South African security ministers have been discussing using the army to help stop a wave of attacks on foreigners, which has left at least 23 people dead.
The deployment of troops, which has been demanded by human rights groups and the opposition, could not be ruled out, said a top ruling party official.
The violence has spread to four new areas near Johannesburg, while 13,000 have reportedly fled their homes.
President Thabo Mbeki has condemned the "shameful and criminal" violence.
Mobs of South Africans have been roaming townships, looking for foreigners, many of whom have sought refuge in police stations, churches and community halls.
What kind of nation are we building - one which rejoices at someone who is burning, who is engulfed by flames?
Gauteng Premier Mbhazima Shilowa
There are believed to be between three and five million foreigners living in South Africa - most are Zimbabweans fleeing poverty and violence at home.
The attacks have spread to new areas in the Ekurhuleni region around Johannesburg, local official Zweli Dlamini told the BBC.
In the latest attacks, two people, believed to be miners from Mozambique, were beaten to death, reports South Africa's Independent Online website.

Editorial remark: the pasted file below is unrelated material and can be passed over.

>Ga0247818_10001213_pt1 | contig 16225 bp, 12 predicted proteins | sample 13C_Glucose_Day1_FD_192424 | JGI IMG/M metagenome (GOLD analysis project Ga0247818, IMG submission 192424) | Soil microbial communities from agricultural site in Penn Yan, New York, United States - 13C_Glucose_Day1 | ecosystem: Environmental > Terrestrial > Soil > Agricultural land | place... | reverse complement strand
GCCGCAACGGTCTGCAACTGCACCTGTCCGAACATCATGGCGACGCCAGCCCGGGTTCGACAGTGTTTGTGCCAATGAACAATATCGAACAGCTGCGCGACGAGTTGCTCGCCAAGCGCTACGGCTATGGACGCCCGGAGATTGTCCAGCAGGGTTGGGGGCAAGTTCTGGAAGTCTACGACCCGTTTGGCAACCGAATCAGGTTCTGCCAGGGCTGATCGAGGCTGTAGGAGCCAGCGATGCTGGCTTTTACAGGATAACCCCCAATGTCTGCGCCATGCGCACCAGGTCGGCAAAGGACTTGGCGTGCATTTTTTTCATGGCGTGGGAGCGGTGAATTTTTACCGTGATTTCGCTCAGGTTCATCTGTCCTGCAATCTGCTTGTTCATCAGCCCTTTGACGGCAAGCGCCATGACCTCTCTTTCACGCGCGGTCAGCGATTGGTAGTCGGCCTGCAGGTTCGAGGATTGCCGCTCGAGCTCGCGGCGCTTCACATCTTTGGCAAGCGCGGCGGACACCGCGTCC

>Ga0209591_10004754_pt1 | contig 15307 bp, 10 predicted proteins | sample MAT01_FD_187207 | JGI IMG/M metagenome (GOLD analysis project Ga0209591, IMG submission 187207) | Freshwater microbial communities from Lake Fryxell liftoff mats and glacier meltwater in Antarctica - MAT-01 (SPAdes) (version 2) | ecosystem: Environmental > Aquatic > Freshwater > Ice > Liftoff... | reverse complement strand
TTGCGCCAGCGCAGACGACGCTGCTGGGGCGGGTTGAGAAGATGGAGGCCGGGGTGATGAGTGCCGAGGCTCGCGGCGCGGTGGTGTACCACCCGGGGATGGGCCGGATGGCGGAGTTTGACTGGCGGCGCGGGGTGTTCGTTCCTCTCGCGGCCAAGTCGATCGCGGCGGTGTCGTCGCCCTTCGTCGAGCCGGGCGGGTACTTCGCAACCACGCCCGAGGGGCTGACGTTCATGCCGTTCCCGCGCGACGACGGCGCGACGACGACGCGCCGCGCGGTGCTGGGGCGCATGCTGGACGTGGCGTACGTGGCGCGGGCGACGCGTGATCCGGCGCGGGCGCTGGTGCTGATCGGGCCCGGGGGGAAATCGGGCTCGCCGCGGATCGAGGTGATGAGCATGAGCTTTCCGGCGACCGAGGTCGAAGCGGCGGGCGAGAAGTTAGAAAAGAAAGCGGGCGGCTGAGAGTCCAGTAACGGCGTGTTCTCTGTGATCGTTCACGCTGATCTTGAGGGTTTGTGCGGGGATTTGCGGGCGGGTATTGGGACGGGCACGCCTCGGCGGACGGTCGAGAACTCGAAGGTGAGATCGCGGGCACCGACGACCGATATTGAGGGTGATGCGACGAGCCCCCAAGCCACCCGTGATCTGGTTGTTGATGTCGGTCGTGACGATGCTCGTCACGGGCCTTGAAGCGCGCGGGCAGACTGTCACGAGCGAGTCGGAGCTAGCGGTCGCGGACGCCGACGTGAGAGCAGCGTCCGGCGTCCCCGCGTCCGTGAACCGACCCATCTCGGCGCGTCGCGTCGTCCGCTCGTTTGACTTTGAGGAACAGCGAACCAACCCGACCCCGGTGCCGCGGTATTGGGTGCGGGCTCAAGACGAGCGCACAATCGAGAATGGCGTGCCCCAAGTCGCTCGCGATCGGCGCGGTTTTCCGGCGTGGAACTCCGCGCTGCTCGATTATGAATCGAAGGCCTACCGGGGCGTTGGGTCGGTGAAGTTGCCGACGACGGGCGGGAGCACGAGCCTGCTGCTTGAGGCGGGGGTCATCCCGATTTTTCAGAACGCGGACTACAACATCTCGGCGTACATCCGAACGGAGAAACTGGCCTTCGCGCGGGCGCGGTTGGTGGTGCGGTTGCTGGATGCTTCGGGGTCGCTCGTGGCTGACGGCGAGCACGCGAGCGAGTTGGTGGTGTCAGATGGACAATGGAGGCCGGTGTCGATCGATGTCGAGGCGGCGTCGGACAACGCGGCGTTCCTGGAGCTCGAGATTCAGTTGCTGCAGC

There have also been reports of attacks on South Africans from other parts of the country.
Home Affairs Minister Nosiviwe Mapisa-Nqakula has promised that no illegal migrants would be deported during the attacks.
Her husband, Safety and Security Minister Charles Nqakula, promised that those who had fled their homes would be given adequate shelter.
ANC secretary general Gwede Mantashe said that if the army was deployed, it would be to back up the police.
Police reinforcements have already been sent to the affected areas and President Mbeki said they would get "to the root of the anarchy".
On Monday, a coalition of human rights groups, called the attacks a "national emergency" and urged the government to "consider whether deployment of the military is not necessary at this stage".
The police say they have made another 40 arrests overnight, on top of the 250 in recent days.
Mobs of South Africans roam townships
Gauteng Premier Mbhazima Shilowa said the police would make the decision on whether it was necessary to call in the army.
"The situation is dire and we must intervene and intervene forcefully," he said in a debate in the Gauteng legislature.
"What kind of nation are we building - one which rejoices at someone who is burning, who is engulfed by flames?" he asked in reference to a shocking photograph used on the front pages of several newspapers on Monday.
Mr Mantashe also said the ANC had held talks with the mainly Zulu opposition Inkatha Freedom Party and noted that most of the flashpoints had been in areas where the IFP had a presence.
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